• Title: The Family
  • IMDB: link

The FamilyAfter mixed success in the low-rent action genre, writer/director Luc Besson turned his attention to dark comedy with 2013′s The Family. The results of an American mobster (Robert De Niro) and his family (Michelle Pfeiffer, Dianna Agron, John D’Leo) in Witness Protection in small town in Normandy, France, is actually better than some of Besson’s other recent efforts (such as Taken 2).

Centered mostly on the family’s inability to adapt to new surroundings yet again after being forced to relocate by the FBI agent (Tommy Lee Jones) in charge of their safety we see several instances of “The Blakes” using violence, intimidation, and even explosives to get what they want.

De Niro has fun with the mobster’s selfish actions involving attacking both a plummer and the head of a local chemical plant polluting the water supply while working on memoirs no one in the FBI ever wants to see the light of day. He even agrees to speak at a local film debate where his real personal experience comes in very handy.

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The Crazy Ones – Love Sucks

by Alan Rapp on April 13, 2014

in Television Reviews 

  • Title: The Crazy Ones – Love Sucks
  • wiki: link

The Crazy Ones - Love Sucks

Featuring an appearance from Robin Williams‘ old Mork & Mindy co-star Pam Dawber as Simon‘s new love interest, the latest episode of The Crazy Ones deals with the highs and lows as love as Simon also tries to help Gordon (Brad Garrett) who is despondent after his husband abandons him for not being spontaneous and too stuck in his anti-social ways. It all ends it wacky (and somewhat unfortunate) karaoke sequence that’s better of forgotten for Gordon and Simon getting a door slammed in his face (despite the attempted assistance of David Copperfield).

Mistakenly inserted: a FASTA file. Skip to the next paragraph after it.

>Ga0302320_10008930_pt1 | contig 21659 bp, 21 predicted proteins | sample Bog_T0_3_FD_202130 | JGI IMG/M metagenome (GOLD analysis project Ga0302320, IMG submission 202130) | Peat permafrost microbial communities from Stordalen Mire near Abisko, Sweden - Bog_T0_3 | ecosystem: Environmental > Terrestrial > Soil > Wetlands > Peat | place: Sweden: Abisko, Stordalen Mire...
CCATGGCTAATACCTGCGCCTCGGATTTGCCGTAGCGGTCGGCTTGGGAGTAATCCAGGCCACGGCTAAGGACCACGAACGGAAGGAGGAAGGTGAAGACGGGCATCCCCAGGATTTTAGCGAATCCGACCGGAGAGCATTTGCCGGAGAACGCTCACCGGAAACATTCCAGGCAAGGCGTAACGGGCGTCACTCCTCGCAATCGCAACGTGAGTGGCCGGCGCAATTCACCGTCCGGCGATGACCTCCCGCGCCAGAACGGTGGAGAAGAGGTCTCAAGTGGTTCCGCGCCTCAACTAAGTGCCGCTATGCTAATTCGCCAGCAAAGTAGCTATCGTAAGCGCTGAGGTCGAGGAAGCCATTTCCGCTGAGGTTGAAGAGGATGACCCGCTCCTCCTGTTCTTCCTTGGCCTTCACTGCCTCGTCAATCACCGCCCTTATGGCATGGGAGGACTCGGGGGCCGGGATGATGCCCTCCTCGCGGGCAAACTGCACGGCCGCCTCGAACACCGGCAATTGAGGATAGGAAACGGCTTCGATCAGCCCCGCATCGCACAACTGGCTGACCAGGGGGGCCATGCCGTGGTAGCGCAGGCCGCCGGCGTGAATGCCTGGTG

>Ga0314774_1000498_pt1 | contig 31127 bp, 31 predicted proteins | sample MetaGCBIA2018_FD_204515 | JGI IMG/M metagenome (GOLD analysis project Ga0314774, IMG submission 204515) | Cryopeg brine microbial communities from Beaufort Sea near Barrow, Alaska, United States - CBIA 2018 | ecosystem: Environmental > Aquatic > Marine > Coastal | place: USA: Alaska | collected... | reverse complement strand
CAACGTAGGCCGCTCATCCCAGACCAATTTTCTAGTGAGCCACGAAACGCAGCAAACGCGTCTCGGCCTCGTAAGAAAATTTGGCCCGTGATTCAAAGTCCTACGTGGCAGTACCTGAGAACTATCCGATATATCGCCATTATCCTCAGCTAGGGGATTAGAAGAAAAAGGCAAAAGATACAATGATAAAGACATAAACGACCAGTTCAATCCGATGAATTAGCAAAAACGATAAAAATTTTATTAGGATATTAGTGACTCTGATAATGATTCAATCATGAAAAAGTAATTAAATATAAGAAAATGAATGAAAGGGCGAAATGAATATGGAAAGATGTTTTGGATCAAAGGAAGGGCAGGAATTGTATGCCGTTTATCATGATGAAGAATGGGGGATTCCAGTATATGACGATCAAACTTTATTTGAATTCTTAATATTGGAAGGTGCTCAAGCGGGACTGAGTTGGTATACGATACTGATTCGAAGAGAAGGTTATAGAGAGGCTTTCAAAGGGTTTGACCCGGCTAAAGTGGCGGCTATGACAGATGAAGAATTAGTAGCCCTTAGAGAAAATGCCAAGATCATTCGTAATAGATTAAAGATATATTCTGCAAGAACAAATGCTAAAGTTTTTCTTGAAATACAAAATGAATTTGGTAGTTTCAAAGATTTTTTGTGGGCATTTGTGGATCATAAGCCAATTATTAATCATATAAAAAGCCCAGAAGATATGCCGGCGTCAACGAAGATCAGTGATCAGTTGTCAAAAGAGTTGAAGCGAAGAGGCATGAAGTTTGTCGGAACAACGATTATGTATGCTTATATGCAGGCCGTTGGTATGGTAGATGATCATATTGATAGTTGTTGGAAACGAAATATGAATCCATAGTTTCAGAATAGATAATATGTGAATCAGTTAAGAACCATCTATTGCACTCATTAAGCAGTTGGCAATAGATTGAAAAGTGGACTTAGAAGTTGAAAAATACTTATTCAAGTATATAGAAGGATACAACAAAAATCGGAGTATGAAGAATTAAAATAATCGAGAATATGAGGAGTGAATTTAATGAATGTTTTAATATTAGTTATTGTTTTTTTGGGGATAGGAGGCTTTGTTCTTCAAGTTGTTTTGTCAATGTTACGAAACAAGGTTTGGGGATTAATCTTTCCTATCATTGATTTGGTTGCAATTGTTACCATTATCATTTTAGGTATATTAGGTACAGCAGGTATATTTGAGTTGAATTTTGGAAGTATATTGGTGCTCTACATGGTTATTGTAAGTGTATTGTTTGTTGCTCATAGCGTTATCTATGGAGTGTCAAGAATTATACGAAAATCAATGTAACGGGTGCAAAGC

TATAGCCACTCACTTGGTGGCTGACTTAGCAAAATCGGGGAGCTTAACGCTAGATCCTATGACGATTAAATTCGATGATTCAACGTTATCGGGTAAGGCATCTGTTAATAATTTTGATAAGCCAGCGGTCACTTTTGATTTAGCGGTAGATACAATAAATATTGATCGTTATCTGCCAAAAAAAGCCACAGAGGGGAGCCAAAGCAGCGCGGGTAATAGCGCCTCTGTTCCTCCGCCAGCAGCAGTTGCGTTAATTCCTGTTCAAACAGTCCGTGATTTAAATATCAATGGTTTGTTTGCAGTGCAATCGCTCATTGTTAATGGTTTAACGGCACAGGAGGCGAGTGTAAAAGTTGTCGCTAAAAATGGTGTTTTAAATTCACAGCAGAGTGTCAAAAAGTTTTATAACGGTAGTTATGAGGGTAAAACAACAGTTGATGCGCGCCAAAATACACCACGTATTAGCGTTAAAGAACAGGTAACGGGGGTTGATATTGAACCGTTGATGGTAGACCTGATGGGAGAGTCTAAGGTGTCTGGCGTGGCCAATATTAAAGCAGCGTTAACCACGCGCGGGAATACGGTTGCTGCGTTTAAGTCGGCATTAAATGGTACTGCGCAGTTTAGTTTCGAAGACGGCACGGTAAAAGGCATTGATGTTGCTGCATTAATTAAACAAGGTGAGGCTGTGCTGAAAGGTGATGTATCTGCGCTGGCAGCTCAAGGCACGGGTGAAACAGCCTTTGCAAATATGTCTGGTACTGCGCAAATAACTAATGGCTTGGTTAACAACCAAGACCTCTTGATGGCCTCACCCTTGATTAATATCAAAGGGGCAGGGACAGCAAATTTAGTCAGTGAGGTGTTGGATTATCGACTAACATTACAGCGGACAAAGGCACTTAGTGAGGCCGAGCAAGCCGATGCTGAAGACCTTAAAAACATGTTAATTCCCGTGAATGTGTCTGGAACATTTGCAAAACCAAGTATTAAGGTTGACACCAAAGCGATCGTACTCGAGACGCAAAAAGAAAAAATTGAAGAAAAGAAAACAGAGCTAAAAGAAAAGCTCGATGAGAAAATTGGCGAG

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Elementary – No Lack of Void

by Alan Rapp on April 13, 2014

in Television Reviews 

  • Title: Elementary – No Lack of Void
  • wiki: link

Elementary - No Lack of Void

When a pickpocket in holding dies from exposure to Anthrax, Sherlock Holmes (Jonny Lee Miller) and Watson (Lucy Liu) are called in to help Captain Gregson (Aidan Quinn) in the police’s hunt to discover the source of the biological weapon which killed the thief before it is used to do far more damage. While working the case Holmes is also forced to deal with the unexpected death of his old friend Alistair (Roger Rees) and the repercussions of how his friend celebrating more than three decades of sobriety met his end.

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Sports Illustrated 2014 Swimsuit Cover Model Kate Upton

After previously sharing with the galleries of Danish cover model Nina Agdal and American cover models Lily Aldridge and Chrissy Teigen, we turn our attention to the American model chosen to grace a variant cover of the Sports Illustrated Swimsuit IssueKate Upton. You can find a gallery of her photos inside.

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Draft Day

by Alan Rapp on April 12, 2014

in Movie Reviews 

  • Title: Draft Day
  • IMDB: link

Draft DaySet over the course of a single day, Draft Day offers the opportunity for sports-film go-to-guy Kevin Costner (now a little too long in the tooth to star as an actual player) to star as the general manager of the Cleveland Browns on the team’s biggest day of the year. Fighting the recent death of his father, an aggressive new head coach (Denis Leary), an owner (Frank Langella) demanding a “big splash,” his own beliefs on the right move and the player he wants to draft (Chadwick Boseman), and the news that his not-so-secret girlfriend (Jennifer Garner) is pregnant, Sonny Weaver Jr. (Costner) will struggle through the day to do what he believes is best for the team.

The script by Scott Rothman and Rajiv Joseph along with the framing of cinematographer Eric Steelberg captures the pressure, size, and scale of the moment Sonny finds himself in the middle of when he makes a questionable deal to trade for the number-one pick to draft “a sure thing” in quarterback Bo Callahan (Josh Pence). Although I think the script does falter a bit in Sonny’s final moves, straining believably, the story director Ivan Reitman sets out to tell is enganging, well-paced, and a hell of a good time.